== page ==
Pediatric liver disease is rare but can lead to other morbidities, organ transplantation, or even death. The Childhood Liver Disease Research Network (ChiLDReN) is a collaborative network dedicated to research endeavors related to eight pediatric liver diseases, namely biliary atresia (BA);Alagille syndrome (ALGS);alpha-1-antitrypsin deficiency;progressive familial intrahepatic cholestasis (PFIC);bile acid synthesis defects;mitochondrial hepatopathies;idiopathic neonatal hepatitis;and cystic fibrosis liver disease. ChiLDReN aims to promote clinical and translational research on pediatric liver diseases in hopes of elucidating the pathogenesis and natural history, and developing means of treatment and clinical management. The Network will continue to build its robust biorepository of plasma, serum, urine, DNA, and hepatobiliary tissue specimens for use in future studies and analyses. It will also continue to compile already considerable datasets on demographic, medical history, and neurocognitive characteristics of pediatric liver disease. The Network has also recently initiated a clinical trial to address key gaps in the early management of children with biliary atresia, and is on the brink of initiating several other trials, which will facilitate treatment options for children with rare liver disease. Our site aims to contribute to the goals of ChiLDReN by ensuring continued and future availability of patients for observational and interventional Network protocols. We will also continue to the intellectual needs of the Network by providing committee leadership within the consortium, actively participating in data analysis and manuscript development, and developing novel studies and protocols. To this effect, we propose a novel and exciting protocol to differentiate cholangiocytes from induced pluripotent cells, and to apply this technology to model several biliary diseases of direct relevance to the Network. Through the continuation of its longitudinal observational and interventional studies, ChiLDReN aims to discover new diagnostics, etiologies, and treatment options for children with rare liver disease and those who undergo liver transplantation. The findings from the studies and analyses conducted by ChiLDReN will ultimately help improve outcomes and quality of life for North American children who suffer from liver disease.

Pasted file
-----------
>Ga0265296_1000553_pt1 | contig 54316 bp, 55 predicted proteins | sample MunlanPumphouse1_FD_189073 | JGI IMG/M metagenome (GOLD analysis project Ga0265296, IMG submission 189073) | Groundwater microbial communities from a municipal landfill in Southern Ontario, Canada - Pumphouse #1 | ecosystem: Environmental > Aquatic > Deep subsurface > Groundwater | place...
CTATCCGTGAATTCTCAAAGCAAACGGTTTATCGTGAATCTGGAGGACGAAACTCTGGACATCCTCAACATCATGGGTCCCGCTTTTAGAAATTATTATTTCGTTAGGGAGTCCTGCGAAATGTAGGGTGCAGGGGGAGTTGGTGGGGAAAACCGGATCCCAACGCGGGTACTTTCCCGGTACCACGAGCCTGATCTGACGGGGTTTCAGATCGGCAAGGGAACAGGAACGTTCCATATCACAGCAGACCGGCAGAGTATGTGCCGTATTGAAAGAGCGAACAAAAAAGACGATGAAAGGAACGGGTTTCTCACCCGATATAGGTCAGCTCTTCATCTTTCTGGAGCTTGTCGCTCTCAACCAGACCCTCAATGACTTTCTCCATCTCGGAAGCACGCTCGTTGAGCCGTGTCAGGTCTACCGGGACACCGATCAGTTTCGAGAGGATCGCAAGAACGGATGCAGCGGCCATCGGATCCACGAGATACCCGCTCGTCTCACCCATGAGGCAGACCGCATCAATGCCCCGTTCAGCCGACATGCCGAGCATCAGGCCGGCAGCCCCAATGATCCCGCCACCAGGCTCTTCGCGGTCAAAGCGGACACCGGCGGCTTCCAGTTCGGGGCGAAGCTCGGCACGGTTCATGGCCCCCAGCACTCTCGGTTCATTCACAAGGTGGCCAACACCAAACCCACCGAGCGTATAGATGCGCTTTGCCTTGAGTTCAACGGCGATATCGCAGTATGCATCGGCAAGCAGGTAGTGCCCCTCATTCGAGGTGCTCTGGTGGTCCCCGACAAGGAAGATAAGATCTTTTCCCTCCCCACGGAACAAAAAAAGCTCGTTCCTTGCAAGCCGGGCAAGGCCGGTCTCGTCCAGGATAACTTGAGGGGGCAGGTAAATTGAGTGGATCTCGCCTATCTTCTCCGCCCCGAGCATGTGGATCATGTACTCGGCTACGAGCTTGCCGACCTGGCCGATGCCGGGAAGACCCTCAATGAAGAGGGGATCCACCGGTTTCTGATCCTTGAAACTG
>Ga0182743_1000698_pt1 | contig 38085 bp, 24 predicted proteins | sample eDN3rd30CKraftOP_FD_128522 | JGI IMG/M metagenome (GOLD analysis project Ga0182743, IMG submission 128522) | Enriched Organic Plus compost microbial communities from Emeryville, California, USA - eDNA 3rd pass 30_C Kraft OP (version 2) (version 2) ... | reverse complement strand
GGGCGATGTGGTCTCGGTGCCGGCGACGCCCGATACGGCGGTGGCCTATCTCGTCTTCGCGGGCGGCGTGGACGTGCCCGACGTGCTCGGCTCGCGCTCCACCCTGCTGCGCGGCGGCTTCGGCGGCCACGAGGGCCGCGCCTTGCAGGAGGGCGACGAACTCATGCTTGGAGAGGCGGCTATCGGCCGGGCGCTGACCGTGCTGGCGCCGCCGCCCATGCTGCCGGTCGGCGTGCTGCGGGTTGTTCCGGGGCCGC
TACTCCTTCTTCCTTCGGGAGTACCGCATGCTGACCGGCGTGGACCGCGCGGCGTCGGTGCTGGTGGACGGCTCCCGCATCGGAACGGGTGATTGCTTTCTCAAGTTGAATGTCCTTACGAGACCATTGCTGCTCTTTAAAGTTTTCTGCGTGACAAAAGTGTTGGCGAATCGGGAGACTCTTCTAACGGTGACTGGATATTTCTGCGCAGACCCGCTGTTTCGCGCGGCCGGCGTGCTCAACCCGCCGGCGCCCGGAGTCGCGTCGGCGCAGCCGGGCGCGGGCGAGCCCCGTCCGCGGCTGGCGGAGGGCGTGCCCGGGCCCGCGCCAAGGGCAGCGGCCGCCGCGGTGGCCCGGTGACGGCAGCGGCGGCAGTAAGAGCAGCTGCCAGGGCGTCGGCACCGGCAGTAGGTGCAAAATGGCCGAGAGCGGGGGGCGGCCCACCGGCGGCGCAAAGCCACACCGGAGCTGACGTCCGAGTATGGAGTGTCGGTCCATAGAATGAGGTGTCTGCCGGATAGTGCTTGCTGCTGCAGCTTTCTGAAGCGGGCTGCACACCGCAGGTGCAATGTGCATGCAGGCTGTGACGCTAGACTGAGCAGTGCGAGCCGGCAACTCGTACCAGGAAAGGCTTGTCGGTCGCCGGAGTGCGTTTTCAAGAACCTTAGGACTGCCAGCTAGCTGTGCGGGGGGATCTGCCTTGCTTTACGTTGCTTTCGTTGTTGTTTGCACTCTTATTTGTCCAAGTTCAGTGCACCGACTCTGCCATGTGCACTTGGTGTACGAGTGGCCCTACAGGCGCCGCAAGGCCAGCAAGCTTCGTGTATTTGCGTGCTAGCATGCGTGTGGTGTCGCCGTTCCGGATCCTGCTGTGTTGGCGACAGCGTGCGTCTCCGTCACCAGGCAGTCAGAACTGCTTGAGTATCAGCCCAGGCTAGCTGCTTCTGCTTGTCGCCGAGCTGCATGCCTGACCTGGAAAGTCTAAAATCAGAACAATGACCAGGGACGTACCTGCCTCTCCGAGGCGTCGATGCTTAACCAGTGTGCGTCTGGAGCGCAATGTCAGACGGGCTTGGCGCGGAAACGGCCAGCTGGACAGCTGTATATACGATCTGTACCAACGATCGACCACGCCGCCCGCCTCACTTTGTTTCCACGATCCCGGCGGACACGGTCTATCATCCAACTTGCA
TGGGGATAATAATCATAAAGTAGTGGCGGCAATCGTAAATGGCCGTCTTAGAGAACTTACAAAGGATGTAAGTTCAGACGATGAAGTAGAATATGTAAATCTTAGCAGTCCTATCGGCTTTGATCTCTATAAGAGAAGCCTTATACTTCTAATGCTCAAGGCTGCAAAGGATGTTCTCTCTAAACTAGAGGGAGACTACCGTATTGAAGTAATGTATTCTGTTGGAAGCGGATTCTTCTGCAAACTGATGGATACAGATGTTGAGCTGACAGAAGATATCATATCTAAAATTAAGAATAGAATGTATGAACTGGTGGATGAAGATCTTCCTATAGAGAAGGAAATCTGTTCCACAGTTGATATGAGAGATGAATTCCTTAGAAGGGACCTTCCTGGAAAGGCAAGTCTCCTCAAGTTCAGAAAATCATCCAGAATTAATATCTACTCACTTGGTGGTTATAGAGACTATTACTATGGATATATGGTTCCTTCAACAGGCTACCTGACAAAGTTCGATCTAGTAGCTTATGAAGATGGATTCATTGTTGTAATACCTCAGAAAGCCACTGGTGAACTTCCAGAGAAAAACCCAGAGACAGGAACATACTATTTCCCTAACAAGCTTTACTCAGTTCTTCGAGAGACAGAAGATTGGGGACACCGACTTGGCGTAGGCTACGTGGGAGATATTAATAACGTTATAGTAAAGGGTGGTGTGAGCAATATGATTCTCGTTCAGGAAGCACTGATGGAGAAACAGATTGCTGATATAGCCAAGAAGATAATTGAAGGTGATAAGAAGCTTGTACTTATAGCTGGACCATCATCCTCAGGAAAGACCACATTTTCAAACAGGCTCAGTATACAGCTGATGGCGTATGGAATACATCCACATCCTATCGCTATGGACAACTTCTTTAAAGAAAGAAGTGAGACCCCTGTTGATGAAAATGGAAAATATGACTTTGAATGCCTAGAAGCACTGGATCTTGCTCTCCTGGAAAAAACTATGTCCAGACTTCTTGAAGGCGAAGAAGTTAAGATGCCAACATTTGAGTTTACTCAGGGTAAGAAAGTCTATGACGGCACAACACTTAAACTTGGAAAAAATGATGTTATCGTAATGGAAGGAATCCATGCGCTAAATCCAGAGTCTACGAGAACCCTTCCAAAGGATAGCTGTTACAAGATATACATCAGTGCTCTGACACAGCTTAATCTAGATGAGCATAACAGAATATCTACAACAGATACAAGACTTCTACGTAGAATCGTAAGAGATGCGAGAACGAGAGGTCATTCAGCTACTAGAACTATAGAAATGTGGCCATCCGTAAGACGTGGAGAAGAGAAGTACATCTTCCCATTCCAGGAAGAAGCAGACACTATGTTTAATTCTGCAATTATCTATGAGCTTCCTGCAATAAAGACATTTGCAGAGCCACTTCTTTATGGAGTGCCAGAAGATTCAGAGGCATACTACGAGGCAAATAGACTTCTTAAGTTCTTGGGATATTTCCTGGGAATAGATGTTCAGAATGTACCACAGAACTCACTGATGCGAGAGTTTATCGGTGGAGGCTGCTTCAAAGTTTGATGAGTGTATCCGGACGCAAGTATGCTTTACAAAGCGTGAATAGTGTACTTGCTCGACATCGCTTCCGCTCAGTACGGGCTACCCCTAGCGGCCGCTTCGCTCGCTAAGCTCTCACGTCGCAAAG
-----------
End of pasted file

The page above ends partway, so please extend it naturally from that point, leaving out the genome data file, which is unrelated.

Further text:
Pediatric liver disease is relatively rare but can lead to liver transplantation or death. This project investigates the natural history of highly morbid pediatric liver diseases such as biliary atresia, Alagille syndrome, alpha-1-antitrypsin deficiency, Progressive Familial Intrahepatic Cholestasis syndromes, bile acid synthesis defects, mitochondrial hepatopathies, idiopathic neonatal hepatitis, and Cystic Fibrosis liver disease, in order to gain a better understanding of these rare conditions. The project also includes clinical therapy trials in order to find new and better treatments for infants and children with liver disease.
|Shneider, Benjamin L; Magee, John C; Karpen, Saul J et al. (2016) Total Serum Bilirubin within 3 Months of Hepatoportoenterostomy Predicts Short-Term Outcomes in Biliary Atresia. J Pediatr 170:211-7.e1-2|
|Wang, Kasper S; Tiao, Greg; Bass, Lee M et al. (2016) Analysis of surgical interruption of the enterohepatic circulation as a treatment for pediatric cholestasis. Hepatology :|
|Leung, Daniel H; Ye, Wen; Molleston, Jean P et al. (2015) Baseline Ultrasound and Clinical Correlates in Children with Cystic Fibrosis. J Pediatr 167:862-868.e2|
|Ye, Wen; Rosenthal, Philip; Magee, John C et al. (2015) Factors Determining Î´-Bilirubin Levels in Infants With Biliary Atresia. J Pediatr Gastroenterol Nutr 60:659-63|
|Tsai, Ellen A; Grochowski, Christopher M; Falsey, Alexandra M et al. (2015) Heterozygous deletion of FOXA2 segregates with disease in a family with heterotaxy, panhypopituitarism, and biliary atresia. Hum Mutat 36:631-7|
|Kamath, Binita M; Chen, Zhen; Romero, Rene et al. (2015) Quality of Life and Its Determinants in a Multicenter Cohort of Children with Alagille Syndrome. J Pediatr 167:390-6.e3|
|Bessho, Kazuhiko; Mourya, Reena; Shivakumar, Pranavkumar et al. (2014) Gene expression signature for biliary atresia and a role for interleukin-8 in pathogenesis of experimental disease. Hepatology 60:211-23|
|Venkat, Veena L; Shneider, Benjamin L; Magee, John C et al. (2014) Total serum bilirubin predicts fat-soluble vitamin deficiency better than serum bile acids in infants with biliary atresia. J Pediatr Gastroenterol Nutr 59:702-7|
|Bezerra, Jorge A; Spino, Cathie; Magee, John C et al. (2014) Use of corticosteroids after hepatoportoenterostomy for bile drainage in infants with biliary atresia: the START randomized clinical trial. JAMA 311:1750-9|
|Ng, Vicky Lee; Haber, Barbara H; Magee, John C et al. (2014) Medical status of 219 children with biliary atresia surviving long-term with their native livers: results from a North American multicenter consortium. J Pediatr 165:539-546.e2|